PlayStation Now, November 2021

PlayStation Now, November 2021

PlayStation Now

PlayStation Now updates in November 2021 with the introduction of four new games in Sony's streaming platform catalog. The highlight this time is represented by Mafia: Definitive Edition, an excellent remake of the iconic 2002 action that takes us to the city of New Heaven, devastated by crime and injustice.

This month's line-up sees plus the presence of the classic Japanese RPG Final Fantasy IX, the fascinating hardcore-style platformer Celeste and the original and colorful delivery simulator Totally Reliable Delivery Service.

Titles that, as you certainly know, it is possible use in streaming, therefore instantly and without waiting times, or download and install wherever you have a PS5 or a PlayStation 4, as normal products in digital format.

Mafia: Definitive Edition

Mafia: Definitive Edition, Tommy Angelo with a rifle in his hand Lost Heaven, 1938: former taxi driver Tommy Angelo turns to a policeman for protection in exchange for his testimony about the numerous crimes committed by the Salieri mafia family, of which he has so far been a part. Thus begins the campaign of Mafia: Definitive Edition, which among various flashbacks tells the rise of the protagonist in the world of the underworld amidst robberies, extortion, sabotage and bloody settling of scores.

Available on PlayStation Now for a limited time, until February 22, 2022, the game has been completely redesigned on a technical level and improved on the gameplay front, giving us a much more detailed and fascinating setting, but above all expressive and well-characterized characters, able to best support a compelling plot up to the 'last.

The progression between the various missions is linear and the freedom that the game world seems to grant us is only illusory, but despite this the various sequences can give emotions, the driving sections work well and the system of combat, the same one we described in the Mafia 3 review, integrates the rest of the mechanics more than adequately.

In short, the final result is an unmissable remake for nostalgics of the original Mafia, which manages to making the game more modern from all points of view while having to give way to a structure that clearly could not be changed and that, after so many years, shows its limits. More details in the Mafia: Definitive Edition review.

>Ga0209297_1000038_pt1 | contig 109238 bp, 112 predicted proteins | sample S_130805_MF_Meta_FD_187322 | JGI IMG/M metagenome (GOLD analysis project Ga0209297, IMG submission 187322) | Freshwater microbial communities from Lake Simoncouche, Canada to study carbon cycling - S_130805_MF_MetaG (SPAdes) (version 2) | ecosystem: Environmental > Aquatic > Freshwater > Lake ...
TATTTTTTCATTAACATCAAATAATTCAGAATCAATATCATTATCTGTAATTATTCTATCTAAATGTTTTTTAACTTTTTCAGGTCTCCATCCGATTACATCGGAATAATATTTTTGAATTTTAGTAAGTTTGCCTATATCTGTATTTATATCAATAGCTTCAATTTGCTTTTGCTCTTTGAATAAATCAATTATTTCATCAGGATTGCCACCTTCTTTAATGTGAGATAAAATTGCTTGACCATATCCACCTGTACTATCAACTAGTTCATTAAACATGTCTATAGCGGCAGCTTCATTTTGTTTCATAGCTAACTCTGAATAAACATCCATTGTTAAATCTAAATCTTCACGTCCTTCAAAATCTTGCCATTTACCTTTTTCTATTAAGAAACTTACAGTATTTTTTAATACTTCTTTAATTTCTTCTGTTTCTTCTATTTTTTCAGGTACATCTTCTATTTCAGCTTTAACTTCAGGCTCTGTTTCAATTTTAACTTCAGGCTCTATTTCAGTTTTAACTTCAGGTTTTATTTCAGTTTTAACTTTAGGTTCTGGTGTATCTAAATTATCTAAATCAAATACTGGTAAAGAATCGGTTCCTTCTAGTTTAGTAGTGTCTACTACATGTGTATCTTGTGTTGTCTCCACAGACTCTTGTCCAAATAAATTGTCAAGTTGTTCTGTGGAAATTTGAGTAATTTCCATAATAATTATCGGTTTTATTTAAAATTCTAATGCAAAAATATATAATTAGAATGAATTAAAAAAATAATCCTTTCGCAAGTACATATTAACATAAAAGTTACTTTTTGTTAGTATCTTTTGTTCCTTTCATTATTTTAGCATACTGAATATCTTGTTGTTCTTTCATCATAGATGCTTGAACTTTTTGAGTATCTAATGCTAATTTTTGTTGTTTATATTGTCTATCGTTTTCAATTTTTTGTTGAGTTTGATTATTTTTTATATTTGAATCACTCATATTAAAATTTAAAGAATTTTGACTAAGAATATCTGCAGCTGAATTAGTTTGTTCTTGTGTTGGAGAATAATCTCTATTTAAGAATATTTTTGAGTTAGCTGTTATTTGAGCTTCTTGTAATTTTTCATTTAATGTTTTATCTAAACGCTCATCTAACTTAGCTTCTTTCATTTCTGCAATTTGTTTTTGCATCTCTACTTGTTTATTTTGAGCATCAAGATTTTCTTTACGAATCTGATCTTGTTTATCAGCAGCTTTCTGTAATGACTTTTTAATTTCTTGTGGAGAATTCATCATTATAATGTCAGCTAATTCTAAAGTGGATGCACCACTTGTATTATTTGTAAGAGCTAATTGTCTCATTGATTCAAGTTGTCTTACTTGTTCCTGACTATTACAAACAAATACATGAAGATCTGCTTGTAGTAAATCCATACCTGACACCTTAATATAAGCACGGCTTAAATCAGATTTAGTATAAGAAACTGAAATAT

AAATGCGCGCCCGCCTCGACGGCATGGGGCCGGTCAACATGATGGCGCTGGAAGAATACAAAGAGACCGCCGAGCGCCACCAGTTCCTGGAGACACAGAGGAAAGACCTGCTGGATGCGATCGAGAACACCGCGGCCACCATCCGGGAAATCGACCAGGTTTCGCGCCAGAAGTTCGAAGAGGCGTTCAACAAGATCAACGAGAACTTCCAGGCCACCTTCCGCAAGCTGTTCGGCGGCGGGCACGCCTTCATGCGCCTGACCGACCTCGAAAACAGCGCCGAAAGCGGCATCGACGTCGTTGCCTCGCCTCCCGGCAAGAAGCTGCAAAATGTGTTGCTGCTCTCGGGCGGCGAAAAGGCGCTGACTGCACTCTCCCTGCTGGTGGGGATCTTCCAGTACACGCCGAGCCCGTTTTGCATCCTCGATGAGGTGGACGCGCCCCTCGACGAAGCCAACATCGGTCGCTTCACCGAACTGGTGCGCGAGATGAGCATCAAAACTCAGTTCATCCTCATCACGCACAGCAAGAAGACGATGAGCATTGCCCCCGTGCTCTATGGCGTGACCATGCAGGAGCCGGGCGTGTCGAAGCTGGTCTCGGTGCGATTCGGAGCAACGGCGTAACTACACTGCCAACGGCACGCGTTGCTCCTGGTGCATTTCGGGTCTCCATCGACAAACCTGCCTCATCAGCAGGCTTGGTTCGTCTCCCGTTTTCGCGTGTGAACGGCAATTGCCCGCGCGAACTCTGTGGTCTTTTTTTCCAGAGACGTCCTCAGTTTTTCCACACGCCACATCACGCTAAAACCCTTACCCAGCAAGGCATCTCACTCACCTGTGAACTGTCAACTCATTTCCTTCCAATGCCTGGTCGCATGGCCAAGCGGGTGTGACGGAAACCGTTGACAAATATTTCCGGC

Final Fantasy IX

Final Fantasy IX, the protagonist Gidan Considered by many to be the best of the classic chapters of the Square Enix series, originally released in 2000 on the first PlayStation, Final Fantasy IX also offers PS Now subscribers the possibility of recovering a JRPG experience in many ways fundamental, halfway between the medieval settings of the beginnings and the style adopted later.

Protagonist of the adventure is Gidan, a young thief who one day decides to kidnap Princess Garnet in the middle of a theatrical performance but discovers that the girl was very happy to leave the obligations of the kingdom. The two find themselves so involved in a journey that will see them explore various areas of the world of Gaia, discovering its secrets, conflicts and the inevitable threat that moves in the shadows.

Final Fantasy IX, a sequence combat The favorite episode of Hironobu Sakaguchi, father of the series, Final Fantasy IX for PS4 can count on the wonderful soundtrack composed by Nobuo Uematsu but carries the limits of a work of remastering that is a bit too hasty and listless, which leaves in its place all the inaccuracies, glitches and botched solutions of twenty years ago.

The final result is therefore the inevitable combination of a work that was grandiose in its day and the distortions of a technically modest reissue, which does not bother to fix the original problems of this chapter but at least adds a set of boosters to make life easier for those who don't have too much time to devote to a progression system by force of co if dated. All the details in the Final Fantasy IX review.


Celeste, one of the levels of the Celeste campaign, Matt Makes Games' indie gem, debuts this month in the PlayStation Now catalog at indefinite time, bringing with him his load of hardcore platform action, a very pleasant pixel art graphics and the charm of alpine settings, which we will find ourselves exploring as the young but cunning Madeline.

Equipped with a level design refined in its ruthlessness, the game alternates increasingly tortuous paths, full of chasms and deadly traps, asking us to jump from one side to the other and cling to the ledges thanks to a very intuitive and precise control system, which manages to support us effectively during the experience. All the details in Celeste's review.

Totally Reliable Delivery Service

Totally Reliable Delivery Service, one of the characters carrying a heavy object Strong from an original concept, Totally Reliable Delivery Service looks like a bizarre moving simulator, placing itself in a very specific videogame niche. In the game we will have to collect more or less bulky packages and take them to their destination, but doing so will not be easy due to a deliberately exasperated physics.

The entire control system and physics engine of the title developed by We ' re Five Games respond to absurd rules, with deliberately accentuated inertia and input lag: a real obstacle course that in multiplayer manages to create really funny situations, but that alone makes little sense and ends up giving life to inevitable episodes of frustration. We talked about this in the Totally Reliable Delivery Service review.

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